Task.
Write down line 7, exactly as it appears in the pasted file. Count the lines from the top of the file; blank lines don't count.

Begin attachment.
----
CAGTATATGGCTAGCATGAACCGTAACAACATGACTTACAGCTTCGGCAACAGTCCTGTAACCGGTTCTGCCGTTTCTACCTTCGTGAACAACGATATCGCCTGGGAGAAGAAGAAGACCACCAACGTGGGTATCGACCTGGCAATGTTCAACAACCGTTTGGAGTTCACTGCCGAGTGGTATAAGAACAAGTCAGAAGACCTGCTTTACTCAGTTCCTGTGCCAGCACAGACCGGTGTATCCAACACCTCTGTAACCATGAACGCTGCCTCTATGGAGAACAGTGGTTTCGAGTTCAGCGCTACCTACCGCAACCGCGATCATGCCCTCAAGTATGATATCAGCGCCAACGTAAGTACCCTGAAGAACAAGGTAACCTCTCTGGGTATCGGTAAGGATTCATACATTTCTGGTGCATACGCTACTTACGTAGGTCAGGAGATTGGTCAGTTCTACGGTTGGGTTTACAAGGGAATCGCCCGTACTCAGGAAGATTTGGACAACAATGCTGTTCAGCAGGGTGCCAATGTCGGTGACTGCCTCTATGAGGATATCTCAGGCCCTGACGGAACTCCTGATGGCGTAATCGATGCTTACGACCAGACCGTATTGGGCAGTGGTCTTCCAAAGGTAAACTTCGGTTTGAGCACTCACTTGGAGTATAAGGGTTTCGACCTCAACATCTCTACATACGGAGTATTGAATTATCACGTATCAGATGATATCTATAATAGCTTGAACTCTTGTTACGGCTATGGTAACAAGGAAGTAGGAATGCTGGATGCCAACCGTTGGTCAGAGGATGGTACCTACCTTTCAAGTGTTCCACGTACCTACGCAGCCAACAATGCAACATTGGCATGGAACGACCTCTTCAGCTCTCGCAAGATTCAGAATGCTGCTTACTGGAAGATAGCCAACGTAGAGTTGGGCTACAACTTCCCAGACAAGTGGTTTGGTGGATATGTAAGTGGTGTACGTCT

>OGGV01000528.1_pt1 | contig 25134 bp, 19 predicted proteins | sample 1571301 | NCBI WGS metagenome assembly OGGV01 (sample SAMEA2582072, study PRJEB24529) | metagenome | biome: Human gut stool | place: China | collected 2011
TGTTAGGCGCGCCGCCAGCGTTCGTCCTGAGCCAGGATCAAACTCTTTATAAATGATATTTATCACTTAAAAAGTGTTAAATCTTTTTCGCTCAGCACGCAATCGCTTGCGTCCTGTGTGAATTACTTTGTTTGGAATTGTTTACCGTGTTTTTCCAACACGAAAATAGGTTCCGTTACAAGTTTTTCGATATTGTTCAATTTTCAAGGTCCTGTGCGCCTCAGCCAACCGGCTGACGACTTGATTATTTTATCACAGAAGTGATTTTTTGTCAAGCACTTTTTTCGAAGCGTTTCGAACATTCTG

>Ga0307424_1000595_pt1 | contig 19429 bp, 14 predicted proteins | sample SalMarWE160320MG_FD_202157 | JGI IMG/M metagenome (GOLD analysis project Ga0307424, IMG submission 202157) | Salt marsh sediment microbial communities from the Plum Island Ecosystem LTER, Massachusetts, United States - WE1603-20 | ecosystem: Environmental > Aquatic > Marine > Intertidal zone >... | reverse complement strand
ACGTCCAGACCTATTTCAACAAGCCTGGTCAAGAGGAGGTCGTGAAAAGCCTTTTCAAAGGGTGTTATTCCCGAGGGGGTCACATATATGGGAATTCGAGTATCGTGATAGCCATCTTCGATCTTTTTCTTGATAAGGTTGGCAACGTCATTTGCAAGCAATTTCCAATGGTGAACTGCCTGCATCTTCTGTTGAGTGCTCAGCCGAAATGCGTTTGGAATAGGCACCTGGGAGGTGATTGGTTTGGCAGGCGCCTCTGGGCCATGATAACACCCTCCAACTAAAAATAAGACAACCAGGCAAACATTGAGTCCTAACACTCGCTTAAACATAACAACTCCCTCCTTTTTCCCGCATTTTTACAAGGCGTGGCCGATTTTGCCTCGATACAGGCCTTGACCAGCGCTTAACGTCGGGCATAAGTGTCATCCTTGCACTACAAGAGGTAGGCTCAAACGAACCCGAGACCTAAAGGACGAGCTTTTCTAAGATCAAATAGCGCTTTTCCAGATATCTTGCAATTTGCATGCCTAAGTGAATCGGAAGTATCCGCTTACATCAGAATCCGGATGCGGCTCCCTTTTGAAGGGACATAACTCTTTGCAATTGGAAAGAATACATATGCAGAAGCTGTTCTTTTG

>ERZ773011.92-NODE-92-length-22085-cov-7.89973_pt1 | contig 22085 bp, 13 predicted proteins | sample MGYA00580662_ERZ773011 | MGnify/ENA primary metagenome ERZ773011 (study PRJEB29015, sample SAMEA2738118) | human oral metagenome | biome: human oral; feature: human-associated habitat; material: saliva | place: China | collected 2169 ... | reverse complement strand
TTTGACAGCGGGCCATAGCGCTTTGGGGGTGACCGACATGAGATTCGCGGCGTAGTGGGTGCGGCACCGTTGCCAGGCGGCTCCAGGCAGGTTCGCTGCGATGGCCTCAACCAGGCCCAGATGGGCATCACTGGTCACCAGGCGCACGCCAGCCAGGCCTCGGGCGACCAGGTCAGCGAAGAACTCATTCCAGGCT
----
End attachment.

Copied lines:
TTTGACAGCGGGCCATAGCGCTTTGGGGGTGACCGACATGAGATTCGCGGCGTAGTGGGTGCGGCACCGTTGCCAGGCGGCTCCAGGCAGGTTCGCTGCGATGGCCTCAACCAGGCCCAGATGGGCATCACTGGTCACCAGGCGCACGCCAGCCAGGCCTCGGGCGACCAGGTCAGCGAAGAACTCATTCCAGGCT